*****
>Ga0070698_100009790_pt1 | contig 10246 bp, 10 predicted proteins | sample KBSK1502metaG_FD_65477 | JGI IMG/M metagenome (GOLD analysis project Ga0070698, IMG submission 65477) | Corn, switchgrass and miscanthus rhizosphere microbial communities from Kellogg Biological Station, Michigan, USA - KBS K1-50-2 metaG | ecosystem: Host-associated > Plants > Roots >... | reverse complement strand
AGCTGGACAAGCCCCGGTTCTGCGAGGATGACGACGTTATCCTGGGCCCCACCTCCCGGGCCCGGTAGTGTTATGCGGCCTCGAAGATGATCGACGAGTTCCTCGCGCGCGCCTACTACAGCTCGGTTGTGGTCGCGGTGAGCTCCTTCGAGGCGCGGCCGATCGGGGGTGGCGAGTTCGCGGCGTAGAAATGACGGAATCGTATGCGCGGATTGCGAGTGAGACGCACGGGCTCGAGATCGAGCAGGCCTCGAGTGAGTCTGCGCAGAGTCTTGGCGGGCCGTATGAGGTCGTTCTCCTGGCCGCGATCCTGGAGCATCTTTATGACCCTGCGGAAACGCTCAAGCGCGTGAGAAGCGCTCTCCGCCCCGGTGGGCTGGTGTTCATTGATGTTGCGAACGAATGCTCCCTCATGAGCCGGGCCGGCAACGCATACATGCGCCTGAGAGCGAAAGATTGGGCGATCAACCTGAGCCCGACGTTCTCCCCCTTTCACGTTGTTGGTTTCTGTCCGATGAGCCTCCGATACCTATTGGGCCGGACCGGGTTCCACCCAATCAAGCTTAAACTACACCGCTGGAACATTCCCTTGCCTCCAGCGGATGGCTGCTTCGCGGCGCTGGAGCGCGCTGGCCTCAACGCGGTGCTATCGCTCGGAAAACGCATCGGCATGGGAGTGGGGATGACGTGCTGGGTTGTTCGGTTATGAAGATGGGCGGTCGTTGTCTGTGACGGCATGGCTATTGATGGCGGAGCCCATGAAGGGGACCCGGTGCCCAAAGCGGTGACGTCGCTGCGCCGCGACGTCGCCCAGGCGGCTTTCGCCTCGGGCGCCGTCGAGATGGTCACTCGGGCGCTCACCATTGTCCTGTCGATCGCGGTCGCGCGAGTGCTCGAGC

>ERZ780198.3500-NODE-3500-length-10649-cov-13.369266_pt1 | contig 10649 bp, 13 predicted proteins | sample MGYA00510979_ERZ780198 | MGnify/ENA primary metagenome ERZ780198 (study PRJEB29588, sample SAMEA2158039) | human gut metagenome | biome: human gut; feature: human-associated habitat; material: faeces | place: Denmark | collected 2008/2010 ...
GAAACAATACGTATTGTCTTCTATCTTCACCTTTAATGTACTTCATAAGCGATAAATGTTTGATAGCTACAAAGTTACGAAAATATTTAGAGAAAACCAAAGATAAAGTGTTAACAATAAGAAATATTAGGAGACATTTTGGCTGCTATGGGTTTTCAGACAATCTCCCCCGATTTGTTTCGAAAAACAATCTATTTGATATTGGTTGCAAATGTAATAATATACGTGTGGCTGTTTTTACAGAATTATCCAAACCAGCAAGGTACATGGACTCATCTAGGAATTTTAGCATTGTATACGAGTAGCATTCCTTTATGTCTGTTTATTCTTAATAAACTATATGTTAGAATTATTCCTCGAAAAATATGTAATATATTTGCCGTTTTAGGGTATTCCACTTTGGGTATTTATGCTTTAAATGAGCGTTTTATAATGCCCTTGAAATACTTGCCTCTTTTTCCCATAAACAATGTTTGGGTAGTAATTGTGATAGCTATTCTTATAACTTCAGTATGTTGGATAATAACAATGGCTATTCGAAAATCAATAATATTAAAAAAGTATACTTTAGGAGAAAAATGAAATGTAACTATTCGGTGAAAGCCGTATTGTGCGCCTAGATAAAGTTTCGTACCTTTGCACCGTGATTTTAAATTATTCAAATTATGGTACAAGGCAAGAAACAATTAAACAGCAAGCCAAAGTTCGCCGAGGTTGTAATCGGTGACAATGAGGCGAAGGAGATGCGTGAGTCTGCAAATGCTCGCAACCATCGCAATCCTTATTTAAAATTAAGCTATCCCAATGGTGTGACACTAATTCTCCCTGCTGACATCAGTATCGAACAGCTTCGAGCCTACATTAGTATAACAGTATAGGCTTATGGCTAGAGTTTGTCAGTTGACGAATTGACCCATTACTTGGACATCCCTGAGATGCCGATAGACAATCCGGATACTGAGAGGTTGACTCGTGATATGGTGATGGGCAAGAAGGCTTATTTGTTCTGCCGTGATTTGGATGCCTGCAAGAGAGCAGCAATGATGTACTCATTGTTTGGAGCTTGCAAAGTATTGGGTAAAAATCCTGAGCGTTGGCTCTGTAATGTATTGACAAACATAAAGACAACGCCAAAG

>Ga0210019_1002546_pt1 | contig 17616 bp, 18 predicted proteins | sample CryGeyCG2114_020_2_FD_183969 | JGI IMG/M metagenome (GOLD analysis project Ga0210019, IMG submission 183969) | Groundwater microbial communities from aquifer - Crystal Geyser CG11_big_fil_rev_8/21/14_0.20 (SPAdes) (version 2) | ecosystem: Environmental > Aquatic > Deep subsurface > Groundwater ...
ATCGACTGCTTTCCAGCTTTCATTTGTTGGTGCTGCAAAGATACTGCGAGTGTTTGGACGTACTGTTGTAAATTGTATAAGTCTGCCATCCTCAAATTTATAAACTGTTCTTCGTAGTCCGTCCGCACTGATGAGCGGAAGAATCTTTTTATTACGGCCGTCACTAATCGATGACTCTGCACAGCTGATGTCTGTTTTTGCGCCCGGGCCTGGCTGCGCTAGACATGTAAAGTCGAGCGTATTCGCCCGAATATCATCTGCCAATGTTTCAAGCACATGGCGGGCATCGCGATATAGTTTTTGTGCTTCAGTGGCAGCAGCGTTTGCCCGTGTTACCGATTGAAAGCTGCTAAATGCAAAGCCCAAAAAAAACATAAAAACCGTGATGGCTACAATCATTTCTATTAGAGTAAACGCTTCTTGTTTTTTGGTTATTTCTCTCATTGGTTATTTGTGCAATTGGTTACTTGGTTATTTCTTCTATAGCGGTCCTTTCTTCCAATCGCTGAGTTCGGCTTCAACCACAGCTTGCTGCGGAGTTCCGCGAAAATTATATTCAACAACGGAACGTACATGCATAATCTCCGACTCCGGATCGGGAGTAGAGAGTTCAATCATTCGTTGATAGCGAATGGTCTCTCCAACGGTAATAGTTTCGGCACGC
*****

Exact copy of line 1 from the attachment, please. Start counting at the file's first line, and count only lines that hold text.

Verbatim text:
>Ga0070698_100009790_pt1 | contig 10246 bp, 10 predicted proteins | sample KBSK1502metaG_FD_65477 | JGI IMG/M metagenome (GOLD analysis project Ga0070698, IMG submission 65477) | Corn, switchgrass and miscanthus rhizosphere microbial communities from Kellogg Biological Station, Michigan, USA - KBS K1-50-2 metaG | ecosystem: Host-associated > Plants > Roots >... | reverse complement strand